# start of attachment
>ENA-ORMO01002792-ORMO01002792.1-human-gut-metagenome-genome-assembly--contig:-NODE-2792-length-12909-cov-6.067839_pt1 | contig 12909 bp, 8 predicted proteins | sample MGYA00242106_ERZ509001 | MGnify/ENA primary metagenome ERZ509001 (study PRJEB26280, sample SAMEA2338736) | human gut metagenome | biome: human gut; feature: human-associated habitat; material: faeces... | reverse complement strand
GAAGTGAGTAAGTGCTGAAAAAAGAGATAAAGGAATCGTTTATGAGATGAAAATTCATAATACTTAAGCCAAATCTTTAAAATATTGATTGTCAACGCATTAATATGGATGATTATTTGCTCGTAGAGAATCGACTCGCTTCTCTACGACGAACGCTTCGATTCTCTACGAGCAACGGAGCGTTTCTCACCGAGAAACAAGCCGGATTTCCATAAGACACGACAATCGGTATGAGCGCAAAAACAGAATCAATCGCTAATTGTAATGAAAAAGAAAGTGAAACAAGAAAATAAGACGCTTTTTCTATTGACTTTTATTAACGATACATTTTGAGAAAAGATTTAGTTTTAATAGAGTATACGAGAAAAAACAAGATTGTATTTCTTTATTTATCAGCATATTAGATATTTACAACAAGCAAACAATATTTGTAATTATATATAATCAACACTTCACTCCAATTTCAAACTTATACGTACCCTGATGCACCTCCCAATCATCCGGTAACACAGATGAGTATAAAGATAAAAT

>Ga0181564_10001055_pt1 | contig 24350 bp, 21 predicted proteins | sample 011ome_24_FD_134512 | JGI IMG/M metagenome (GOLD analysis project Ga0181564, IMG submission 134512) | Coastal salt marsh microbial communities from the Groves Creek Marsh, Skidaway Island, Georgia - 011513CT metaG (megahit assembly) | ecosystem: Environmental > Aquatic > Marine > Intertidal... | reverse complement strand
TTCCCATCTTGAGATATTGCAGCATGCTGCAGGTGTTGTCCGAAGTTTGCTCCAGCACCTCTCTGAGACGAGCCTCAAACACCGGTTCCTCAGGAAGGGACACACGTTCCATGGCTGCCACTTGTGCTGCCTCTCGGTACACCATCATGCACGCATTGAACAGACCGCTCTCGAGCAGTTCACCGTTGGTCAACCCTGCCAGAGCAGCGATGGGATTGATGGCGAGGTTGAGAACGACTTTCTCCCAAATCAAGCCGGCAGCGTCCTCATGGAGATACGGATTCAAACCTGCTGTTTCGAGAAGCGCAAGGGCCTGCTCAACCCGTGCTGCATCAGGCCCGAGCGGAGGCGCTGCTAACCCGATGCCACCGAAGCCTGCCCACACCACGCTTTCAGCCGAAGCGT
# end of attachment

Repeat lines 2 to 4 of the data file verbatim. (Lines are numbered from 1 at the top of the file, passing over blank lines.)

GAAGTGAGTAAGTGCTGAAAAAAGAGATAAAGGAATCGTTTATGAGATGAAAATTCATAATACTTAAGCCAAATCTTTAAAATATTGATTGTCAACGCATTAATATGGATGATTATTTGCTCGTAGAGAATCGACTCGCTTCTCTACGACGAACGCTTCGATTCTCTACGAGCAACGGAGCGTTTCTCACCGAGAAACAAGCCGGATTTCCATAAGACACGACAATCGGTATGAGCGCAAAAACAGAATCAATCGCTAATTGTAATGAAAAAGAAAGTGAAACAAGAAAATAAGACGCTTTTTCTATTGACTTTTATTAACGATACATTTTGAGAAAAGATTTAGTTTTAATAGAGTATACGAGAAAAAACAAGATTGTATTTCTTTATTTATCAGCATATTAGATATTTACAACAAGCAAACAATATTTGTAATTATATATAATCAACACTTCACTCCAATTTCAAACTTATACGTACCCTGATGCACCTCCCAATCATCCGGTAACACAGATGAGTATAAAGATAAAAT

>Ga0181564_10001055_pt1 | contig 24350 bp, 21 predicted proteins | sample 011ome_24_FD_134512 | JGI IMG/M metagenome (GOLD analysis project Ga0181564, IMG submission 134512) | Coastal salt marsh microbial communities from the Groves Creek Marsh, Skidaway Island, Georgia - 011513CT metaG (megahit assembly) | ecosystem: Environmental > Aquatic > Marine > Intertidal... | reverse complement strand
TTCCCATCTTGAGATATTGCAGCATGCTGCAGGTGTTGTCCGAAGTTTGCTCCAGCACCTCTCTGAGACGAGCCTCAAACACCGGTTCCTCAGGAAGGGACACACGTTCCATGGCTGCCACTTGTGCTGCCTCTCGGTACACCATCATGCACGCATTGAACAGACCGCTCTCGAGCAGTTCACCGTTGGTCAACCCTGCCAGAGCAGCGATGGGATTGATGGCGAGGTTGAGAACGACTTTCTCCCAAATCAAGCCGGCAGCGTCCTCATGGAGATACGGATTCAAACCTGCTGTTTCGAGAAGCGCAAGGGCCTGCTCAACCCGTGCTGCATCAGGCCCGAGCGGAGGCGCTGCTAACCCGATGCCACCGAAGCCTGCCCACACCACGCTTTCAGCCGAAGCGT